THE SPEECH OF PATRICK Earl of March-mount, &c. His Majesties High Commissioner to the Parliament of SCOTLAND.

On Tuesday the Nineteenth of July. 1698.
My Lords and Gentlemen,

AS His Majesties gracious Letter to you now read in your hearing, car­ries very plain and full Expressions of His Esteem, and Acceptance of the many Proofs you have given of your Loyalty and good Affection to His Person and Government. So His calling you together at this time when the Condition of Affairs is so much Changed, tho' He cannot be pre­sent with you, is a clear evidence of the entire Trust and Confidence He has in you.

His Majesty did intend to have held this Session of Parliament in Person, but the present Circumstances of Affairs having hindred His coming; It has pleased Him to appoint me to be His Commissioner in it. And I will earnestly endeavour, to manifest that Fidelity and Zeal for His Majesties Ser­vice, and the good of this Kingdom, which His Majesty doth expect: and I confidently hope, that your Wisdom and Abilities will not only bear with, but also sustain me under the weaknesses which I may justly acknowledge: So as the publick Interest may thereby be at no prejudice.

His Majesty has graciously given you full Assurance, that He is firmly resol­ved, to make it his principal Care to maintain your Religion, Laws and Li­berties, and Presbyterian Government in this Church; And I am com­manded to let you know, that He is fully resolved to continue the same: And as his Majesty has told you, that he will give all due encouragement for promoting your Trade: So I am commanded in His Name to assure you, that His Majesty is firmly resolved to maintain the Priviledges of the Trade of this Kingdom, and particularly these established by Treaties, Laws or Customs with other Nations.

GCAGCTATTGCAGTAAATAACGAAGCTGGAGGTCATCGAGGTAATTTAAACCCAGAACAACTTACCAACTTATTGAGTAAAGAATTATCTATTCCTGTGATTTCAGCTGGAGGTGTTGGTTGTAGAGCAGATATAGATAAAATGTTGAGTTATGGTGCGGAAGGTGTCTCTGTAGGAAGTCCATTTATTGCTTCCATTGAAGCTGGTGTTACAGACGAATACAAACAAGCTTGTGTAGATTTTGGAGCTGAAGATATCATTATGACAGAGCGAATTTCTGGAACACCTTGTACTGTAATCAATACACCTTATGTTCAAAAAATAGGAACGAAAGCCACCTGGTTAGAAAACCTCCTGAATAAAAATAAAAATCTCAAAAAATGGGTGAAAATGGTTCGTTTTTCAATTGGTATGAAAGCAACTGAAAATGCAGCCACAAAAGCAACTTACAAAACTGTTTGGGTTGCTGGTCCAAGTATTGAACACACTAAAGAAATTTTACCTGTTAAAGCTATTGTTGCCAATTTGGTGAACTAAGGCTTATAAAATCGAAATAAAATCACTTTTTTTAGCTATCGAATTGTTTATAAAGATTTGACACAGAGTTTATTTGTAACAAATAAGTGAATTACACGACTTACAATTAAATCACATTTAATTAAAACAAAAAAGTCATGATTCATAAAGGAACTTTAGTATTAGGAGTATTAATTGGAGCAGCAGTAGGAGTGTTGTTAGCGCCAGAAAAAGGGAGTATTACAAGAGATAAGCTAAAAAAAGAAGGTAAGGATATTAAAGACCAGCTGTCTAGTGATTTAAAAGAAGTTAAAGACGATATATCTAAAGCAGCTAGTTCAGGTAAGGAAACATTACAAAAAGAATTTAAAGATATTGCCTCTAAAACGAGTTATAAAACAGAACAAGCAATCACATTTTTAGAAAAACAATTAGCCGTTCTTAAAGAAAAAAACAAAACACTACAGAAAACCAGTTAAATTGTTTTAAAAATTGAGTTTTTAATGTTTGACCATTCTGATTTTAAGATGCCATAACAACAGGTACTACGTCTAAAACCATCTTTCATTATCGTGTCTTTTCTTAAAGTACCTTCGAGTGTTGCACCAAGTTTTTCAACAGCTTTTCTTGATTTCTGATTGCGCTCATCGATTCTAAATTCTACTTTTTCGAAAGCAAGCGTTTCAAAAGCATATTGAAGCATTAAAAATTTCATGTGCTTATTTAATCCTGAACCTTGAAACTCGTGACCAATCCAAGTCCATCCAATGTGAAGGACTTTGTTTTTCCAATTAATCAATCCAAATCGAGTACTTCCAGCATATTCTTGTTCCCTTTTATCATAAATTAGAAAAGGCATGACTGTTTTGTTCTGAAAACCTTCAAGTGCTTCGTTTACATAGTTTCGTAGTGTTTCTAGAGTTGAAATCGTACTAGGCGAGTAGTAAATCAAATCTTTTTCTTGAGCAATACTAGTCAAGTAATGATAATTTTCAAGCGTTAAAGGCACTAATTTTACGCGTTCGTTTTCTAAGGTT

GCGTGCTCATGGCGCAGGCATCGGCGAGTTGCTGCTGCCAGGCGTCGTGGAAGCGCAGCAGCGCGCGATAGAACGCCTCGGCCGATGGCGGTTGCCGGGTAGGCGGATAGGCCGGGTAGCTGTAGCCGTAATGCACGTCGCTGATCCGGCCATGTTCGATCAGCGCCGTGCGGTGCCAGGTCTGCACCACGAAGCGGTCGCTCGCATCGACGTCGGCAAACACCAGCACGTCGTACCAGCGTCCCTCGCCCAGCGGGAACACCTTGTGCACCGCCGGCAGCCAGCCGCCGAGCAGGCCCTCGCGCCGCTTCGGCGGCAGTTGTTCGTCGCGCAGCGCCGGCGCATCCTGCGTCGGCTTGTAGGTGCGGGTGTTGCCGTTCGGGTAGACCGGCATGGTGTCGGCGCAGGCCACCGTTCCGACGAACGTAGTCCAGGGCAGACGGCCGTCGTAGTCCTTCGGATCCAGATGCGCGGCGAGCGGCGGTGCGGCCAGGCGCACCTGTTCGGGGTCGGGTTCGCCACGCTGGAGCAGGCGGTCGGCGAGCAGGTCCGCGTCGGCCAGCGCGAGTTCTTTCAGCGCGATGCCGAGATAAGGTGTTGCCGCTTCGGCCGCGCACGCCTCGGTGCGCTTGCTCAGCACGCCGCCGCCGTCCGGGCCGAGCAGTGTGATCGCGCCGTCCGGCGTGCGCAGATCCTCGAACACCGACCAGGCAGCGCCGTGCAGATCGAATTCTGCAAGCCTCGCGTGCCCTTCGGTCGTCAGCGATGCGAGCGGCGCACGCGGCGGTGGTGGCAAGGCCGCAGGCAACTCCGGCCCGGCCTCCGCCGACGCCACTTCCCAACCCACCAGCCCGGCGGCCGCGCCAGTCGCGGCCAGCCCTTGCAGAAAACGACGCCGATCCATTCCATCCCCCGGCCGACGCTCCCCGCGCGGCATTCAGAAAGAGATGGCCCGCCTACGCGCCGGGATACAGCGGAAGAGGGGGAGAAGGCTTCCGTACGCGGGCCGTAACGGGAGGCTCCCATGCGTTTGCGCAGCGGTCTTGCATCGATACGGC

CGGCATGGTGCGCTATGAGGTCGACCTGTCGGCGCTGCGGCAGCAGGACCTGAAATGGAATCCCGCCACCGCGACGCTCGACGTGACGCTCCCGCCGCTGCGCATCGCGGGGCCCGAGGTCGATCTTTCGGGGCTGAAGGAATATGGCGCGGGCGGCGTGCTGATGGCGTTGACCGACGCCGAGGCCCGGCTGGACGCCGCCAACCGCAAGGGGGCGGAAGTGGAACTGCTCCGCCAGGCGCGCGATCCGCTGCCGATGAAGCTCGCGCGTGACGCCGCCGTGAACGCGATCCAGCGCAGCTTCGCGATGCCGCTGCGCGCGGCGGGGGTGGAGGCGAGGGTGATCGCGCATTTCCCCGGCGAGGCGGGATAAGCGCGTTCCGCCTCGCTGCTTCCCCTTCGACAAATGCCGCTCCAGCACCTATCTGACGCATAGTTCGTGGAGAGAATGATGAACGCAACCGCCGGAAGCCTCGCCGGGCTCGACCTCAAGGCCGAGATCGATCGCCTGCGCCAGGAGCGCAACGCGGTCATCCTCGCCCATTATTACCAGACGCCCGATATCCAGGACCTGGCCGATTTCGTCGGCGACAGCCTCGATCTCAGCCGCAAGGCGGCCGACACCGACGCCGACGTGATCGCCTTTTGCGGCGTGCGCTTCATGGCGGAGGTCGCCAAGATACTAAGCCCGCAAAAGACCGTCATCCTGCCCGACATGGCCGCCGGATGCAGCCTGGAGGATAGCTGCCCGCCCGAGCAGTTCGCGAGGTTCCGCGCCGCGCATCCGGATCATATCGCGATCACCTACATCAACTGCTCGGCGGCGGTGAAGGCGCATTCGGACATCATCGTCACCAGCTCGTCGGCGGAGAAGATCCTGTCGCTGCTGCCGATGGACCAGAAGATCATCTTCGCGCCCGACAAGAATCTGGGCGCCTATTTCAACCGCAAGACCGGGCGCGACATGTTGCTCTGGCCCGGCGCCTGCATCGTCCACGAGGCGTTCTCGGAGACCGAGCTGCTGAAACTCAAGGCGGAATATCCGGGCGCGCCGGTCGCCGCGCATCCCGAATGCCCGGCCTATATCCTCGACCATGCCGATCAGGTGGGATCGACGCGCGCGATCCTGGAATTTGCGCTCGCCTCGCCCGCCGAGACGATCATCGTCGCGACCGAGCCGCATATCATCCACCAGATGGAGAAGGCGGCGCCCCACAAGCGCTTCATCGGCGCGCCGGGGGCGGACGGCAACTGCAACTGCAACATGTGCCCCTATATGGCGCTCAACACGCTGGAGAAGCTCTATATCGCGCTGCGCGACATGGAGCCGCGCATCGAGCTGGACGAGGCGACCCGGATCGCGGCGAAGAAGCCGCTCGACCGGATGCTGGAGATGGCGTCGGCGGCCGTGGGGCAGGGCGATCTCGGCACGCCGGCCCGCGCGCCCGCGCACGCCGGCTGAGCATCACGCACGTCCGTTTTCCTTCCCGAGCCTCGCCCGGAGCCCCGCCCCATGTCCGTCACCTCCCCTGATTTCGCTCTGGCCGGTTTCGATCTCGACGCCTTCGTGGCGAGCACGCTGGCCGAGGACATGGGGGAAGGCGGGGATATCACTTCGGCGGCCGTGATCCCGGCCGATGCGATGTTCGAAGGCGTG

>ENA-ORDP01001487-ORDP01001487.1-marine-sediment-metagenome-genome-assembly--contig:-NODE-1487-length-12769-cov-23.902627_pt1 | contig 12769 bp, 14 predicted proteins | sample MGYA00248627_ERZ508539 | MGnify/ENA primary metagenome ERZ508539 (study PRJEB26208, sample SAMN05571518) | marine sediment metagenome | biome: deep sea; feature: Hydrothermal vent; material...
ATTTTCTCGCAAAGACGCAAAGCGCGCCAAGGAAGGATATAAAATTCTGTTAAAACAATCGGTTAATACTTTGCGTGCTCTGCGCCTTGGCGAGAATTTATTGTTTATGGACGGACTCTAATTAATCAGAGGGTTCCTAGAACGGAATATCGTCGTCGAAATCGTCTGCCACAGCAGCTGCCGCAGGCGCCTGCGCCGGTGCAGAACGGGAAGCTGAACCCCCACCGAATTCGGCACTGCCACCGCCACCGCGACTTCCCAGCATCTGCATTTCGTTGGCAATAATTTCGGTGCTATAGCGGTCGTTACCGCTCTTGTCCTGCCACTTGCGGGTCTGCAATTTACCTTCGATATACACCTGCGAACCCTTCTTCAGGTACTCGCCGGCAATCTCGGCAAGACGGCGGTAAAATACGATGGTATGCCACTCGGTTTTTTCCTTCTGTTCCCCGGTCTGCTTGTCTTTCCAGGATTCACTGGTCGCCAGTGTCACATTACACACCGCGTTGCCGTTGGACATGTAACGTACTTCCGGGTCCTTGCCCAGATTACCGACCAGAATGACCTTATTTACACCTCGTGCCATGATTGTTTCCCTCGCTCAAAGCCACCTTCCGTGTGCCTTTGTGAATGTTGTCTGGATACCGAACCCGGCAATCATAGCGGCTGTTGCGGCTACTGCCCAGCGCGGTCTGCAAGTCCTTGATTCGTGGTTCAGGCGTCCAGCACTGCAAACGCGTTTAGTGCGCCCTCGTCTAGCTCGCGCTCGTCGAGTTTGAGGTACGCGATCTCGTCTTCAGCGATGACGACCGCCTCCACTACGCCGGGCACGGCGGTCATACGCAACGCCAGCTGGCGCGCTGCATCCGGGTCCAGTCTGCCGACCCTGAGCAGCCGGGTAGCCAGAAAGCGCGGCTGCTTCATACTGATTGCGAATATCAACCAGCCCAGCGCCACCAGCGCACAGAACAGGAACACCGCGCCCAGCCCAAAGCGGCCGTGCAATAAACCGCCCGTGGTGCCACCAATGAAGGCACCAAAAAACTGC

I am both fully instructed in what His Majesty judgeth to be necessary for the supp [...] of His Government, and the Safety of this Kingdom; and have [Page 2]full power for passing such Laws for the good of His People, as appear to be most needfull at present.

It is not to be doubted, but that as His Majesty thinks, that the fullest In­formation he could have what Laws are fit to be made, would be His hearing Free-reasonings in Parliament upon them by you who are so much interested, and have your Minds so much taken up about them; So you will think, that His Majesty is best capable to Discover and Discerne upon the whole Matter, in the Bulk and Sum, what is fit and necessary to be done at this Time for the common Interest, as having a clearer Veiw of the bad Designs of our Enemies, and of the many Peices joyned together in that wise Contrivance, which (by the blessing of GOD) has been the support of Affairs, than we can have.

You may very justly be perswaded, that His Majesties Judgement of these Matters, is solidly founded, and much to be relyed on; Not only because he is highly concerned, both upon account of Honour and Interest, but like­wise, because he is a Prince of deep Understanding and perpetual Application to Business: And has turned up all the Sides of these Grounds of Judge­ment which he sees in a truer Light, and at a nearer Distance than we do.

I am commanded to represent to you, that the continuing the Troops u­pon the present establishment, is, What His Majesty judgeth to be absolutely necessary, for the Support of His Government, the Safety of the Countrey, and your Preservation; And that His Majesty is no ways doubtfull, but you will be convinced of it, and will provide suteable Supplies for mentaining them: And it's certainly most fit, that this be the first thing you take under your Consideration, as what concerns the All: And then you can proceed to o­ther things recommended to you by his Majesty, or which may be pro­posed.

My Lords and Gentlemen,

Tho I am unwilling to take up much of your time, and to detain you from your Business, yet I cannot omit to invite you, to consider seriously one thing which I am perswaded cannot easiely escape the particular nottice of any here, that is, in what your gracious and kind Soveraign places the chief Satisfaction he has in bringing the great and dangerous War, wherein he has been ingad­ged to an End by an honorable Peace: Even the Prospect he has of the Pros­perity and Happiness of His good Subjects.